While I’m busy fretting over having to change travel plans, what color to paint the kitchen, Easter dinner, adjustments to make to my next fabric line and a zillion other meaningless details I received the following link from Patty as a reminder to put everything in perspective. Patty has been our “Thursday night” employee for the last 14 years. A dozen women that work together soon become more like sisters than fellow employees and we all have been sharing Patty’s burden of dealing with her nephew’s diagnosis of Lou Gehrigs disease. Bobby was several months shy of his 16th birthday when his diagnosis rocked their world and transformed him from a typical teenage son and pesky little brother to the center of the Suvoy universe. It has been amazing watching this family and their friends pull together to support and encourage this family in their time of need. No whining, no complaining, no requests for free handouts, no wallowing in pity, just pure, simple love and support. Bobby lives in Michigan and as Patty’s husband puts it, the regular weekend visits have made the Ohio Turnpike an extension of their driveway. Patty has produced pillows and quilts to wrap them in love and people that hear about the situation don’t hesitate to pitch in and help with whatever the family needs. While the disease is nothing but hateful, the attitude and response of those that are involved, including Bobby, are a lesson in all that is right with the world. You can read about Bobby’s favorite hockey player at the link below. Caution, it might make you cry.

I need more TIME!

It seems absolutely impossible that the calendar added an entire day in February and we only lost an hour in March for daylight savings. Why am I not 23 hours ahead? What happened? I keep thinking of things I want to discuss on this blog, like the CBS Sunday Morning segment on Ricky Tims. Here's the link if you missed it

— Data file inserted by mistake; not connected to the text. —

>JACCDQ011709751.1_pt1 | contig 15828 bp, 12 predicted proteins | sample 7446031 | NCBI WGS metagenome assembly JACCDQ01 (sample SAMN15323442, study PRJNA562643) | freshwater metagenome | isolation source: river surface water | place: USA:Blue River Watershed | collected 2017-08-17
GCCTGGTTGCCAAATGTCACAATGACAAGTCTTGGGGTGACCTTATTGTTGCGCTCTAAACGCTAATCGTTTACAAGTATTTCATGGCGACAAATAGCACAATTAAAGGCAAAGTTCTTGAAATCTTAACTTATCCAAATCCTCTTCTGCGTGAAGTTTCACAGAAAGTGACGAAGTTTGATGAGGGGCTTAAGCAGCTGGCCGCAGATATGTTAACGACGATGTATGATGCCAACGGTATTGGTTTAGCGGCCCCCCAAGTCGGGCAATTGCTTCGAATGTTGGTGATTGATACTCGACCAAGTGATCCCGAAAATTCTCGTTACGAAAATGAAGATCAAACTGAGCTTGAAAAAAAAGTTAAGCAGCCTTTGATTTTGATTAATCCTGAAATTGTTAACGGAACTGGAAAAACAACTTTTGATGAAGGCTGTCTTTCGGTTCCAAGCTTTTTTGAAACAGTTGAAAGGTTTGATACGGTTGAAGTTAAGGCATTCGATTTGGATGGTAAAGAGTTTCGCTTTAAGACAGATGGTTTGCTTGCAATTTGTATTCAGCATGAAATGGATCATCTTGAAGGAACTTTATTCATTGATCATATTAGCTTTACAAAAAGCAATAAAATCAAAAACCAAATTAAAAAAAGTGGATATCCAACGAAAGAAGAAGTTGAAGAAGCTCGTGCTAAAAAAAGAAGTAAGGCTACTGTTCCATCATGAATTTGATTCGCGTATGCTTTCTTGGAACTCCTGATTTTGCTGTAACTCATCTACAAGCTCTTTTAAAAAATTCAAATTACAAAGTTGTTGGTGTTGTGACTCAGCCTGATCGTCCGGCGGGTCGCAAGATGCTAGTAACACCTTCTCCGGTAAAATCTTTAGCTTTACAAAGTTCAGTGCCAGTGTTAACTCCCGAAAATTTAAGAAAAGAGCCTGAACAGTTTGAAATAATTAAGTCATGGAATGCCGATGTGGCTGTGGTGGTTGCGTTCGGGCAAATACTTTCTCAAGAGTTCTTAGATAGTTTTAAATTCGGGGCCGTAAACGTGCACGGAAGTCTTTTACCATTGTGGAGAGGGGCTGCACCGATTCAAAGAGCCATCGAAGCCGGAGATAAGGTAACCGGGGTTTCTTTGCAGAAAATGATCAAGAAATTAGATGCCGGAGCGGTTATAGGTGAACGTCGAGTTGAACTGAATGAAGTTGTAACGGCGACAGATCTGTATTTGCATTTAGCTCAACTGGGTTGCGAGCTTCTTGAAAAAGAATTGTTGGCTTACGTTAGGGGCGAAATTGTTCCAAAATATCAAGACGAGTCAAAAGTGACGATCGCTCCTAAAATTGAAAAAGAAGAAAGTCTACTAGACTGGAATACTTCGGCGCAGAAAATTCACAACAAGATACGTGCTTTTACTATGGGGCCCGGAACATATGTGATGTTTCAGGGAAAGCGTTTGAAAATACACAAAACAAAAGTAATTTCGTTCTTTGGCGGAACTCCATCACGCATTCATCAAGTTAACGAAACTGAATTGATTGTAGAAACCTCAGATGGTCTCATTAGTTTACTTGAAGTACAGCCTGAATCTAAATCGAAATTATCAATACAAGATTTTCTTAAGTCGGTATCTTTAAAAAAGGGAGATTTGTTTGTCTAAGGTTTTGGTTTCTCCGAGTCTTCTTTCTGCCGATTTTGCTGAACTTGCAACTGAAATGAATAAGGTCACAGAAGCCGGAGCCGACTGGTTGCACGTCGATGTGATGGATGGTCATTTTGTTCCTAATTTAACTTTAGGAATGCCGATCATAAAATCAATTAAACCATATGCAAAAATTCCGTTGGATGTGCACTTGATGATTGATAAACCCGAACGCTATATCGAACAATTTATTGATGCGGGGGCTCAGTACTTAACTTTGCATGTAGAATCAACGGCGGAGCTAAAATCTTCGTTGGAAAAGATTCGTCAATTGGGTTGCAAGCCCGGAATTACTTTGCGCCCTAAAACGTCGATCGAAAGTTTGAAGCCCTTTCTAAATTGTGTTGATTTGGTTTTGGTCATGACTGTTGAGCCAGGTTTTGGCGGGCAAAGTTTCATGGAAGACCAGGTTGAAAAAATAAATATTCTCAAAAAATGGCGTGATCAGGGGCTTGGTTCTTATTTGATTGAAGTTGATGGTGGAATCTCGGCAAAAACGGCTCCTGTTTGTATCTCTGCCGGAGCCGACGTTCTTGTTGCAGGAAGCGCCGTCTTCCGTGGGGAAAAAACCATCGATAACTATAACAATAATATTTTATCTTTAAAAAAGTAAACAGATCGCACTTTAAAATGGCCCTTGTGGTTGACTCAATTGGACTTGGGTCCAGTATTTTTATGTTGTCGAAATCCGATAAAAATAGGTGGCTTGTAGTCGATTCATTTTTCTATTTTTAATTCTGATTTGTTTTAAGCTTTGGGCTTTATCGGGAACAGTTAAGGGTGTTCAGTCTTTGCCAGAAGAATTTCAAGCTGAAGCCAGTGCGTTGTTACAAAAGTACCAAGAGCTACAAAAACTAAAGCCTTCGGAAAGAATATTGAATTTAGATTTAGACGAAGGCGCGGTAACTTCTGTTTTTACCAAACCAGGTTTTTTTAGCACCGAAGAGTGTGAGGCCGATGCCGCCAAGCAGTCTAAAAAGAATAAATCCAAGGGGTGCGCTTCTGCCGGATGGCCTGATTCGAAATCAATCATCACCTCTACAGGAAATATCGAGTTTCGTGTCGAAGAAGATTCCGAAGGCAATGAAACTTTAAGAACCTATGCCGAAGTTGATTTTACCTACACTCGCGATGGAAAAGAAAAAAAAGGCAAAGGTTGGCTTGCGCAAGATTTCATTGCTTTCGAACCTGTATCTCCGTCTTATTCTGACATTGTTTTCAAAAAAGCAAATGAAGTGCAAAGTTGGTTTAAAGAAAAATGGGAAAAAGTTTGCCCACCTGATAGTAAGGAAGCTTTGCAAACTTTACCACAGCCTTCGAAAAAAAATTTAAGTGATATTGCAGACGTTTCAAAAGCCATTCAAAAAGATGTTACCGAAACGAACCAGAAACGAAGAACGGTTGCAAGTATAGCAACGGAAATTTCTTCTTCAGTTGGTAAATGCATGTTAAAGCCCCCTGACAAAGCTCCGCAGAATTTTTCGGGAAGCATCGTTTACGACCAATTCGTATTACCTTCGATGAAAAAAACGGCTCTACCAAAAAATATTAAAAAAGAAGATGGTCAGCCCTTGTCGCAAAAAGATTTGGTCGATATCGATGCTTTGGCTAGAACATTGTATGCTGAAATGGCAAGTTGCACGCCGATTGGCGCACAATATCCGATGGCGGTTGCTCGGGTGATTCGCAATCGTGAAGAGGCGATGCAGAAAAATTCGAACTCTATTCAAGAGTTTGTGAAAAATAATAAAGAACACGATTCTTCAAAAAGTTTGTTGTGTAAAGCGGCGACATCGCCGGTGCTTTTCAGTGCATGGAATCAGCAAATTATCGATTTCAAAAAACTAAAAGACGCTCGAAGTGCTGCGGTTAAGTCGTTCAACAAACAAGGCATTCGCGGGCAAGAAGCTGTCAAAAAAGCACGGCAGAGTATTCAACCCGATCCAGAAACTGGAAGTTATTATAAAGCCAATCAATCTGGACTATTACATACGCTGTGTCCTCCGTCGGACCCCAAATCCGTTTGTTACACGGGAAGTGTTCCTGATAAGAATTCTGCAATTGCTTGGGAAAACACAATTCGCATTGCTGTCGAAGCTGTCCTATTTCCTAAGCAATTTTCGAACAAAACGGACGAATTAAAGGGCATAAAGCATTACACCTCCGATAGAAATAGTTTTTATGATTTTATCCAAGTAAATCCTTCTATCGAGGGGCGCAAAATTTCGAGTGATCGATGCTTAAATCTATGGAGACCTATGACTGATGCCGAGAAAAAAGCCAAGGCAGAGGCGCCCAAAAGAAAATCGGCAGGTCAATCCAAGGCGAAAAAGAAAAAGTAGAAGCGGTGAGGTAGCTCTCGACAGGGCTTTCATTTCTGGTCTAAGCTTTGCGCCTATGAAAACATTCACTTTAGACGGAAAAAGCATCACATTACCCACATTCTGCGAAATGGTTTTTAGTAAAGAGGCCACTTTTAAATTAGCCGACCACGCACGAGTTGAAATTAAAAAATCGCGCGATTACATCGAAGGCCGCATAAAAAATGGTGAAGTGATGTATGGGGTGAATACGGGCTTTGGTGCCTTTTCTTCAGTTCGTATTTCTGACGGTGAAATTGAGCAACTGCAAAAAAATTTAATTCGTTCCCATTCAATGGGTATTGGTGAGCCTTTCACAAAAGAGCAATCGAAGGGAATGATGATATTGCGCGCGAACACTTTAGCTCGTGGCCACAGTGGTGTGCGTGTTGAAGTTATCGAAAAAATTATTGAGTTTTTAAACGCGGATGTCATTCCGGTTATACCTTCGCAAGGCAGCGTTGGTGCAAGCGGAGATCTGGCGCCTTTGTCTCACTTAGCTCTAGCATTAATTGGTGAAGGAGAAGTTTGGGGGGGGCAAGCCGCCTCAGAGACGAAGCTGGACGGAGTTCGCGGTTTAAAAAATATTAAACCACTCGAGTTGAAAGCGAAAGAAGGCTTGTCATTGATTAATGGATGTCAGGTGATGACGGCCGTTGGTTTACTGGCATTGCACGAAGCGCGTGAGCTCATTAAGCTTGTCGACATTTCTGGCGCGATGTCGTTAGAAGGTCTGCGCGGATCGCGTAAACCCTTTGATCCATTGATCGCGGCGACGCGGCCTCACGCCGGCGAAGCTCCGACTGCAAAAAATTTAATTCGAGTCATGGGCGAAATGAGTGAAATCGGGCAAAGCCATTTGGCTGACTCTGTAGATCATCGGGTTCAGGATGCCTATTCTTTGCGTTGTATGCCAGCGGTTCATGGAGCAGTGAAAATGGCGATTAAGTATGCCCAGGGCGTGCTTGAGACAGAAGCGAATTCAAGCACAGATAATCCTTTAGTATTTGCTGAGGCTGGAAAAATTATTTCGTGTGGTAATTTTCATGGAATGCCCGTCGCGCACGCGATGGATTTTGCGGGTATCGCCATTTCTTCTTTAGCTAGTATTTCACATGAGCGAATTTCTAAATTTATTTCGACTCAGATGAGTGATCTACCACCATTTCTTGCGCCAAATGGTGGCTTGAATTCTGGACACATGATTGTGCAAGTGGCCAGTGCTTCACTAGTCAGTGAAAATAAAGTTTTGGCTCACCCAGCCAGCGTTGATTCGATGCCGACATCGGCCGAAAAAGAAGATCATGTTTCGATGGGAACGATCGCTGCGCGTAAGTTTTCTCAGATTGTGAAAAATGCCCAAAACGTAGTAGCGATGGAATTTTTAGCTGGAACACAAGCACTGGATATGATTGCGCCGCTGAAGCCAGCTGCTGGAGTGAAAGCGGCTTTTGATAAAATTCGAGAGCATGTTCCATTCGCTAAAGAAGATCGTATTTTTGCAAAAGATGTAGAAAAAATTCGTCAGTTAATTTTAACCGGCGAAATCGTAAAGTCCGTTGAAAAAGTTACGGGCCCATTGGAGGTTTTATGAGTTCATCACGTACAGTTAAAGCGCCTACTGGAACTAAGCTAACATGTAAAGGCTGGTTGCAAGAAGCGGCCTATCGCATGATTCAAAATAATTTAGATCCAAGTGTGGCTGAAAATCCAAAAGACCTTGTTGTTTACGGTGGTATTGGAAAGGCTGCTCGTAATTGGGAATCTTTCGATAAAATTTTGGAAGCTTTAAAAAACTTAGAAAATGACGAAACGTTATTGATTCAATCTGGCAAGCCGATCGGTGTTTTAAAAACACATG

Let me know what you think. Ricky is a very talented person, a genuinely nice guy and he deserved the attention, but why isn't the woman that made the award winning quilt that they show at festival newsworthy? They don't even mention her name.
I've also been pondering the fact that I spent most of last weekend in our booth at the local quilt show watching people fret over spending $16 on a complete, including pattern, pillow kit only to have them walk another 10 feet to the Viking booth next door and plunk down $300+ dollars for a “fabric mover” to help them machine quilt their own projects. I began to wonder if they thought that the “time” to use the fabric mover was included in the box. What exactly is that kind of purchase saying? It certainly does not validate a downturn in the economy. Do you think they are feeling guilty about having too many unfinished projects? Do you think it stems from the attitude that using a professional quilter is “cheating”? What makes a person make a $300+ impulse purchase? I say "impulse" because they had no way of knowing that it would be available at the show. That kind of thing is just another of life's mysteries that make me say “hmmmm…..”.

Tuesday, March 11, 2008

Progress?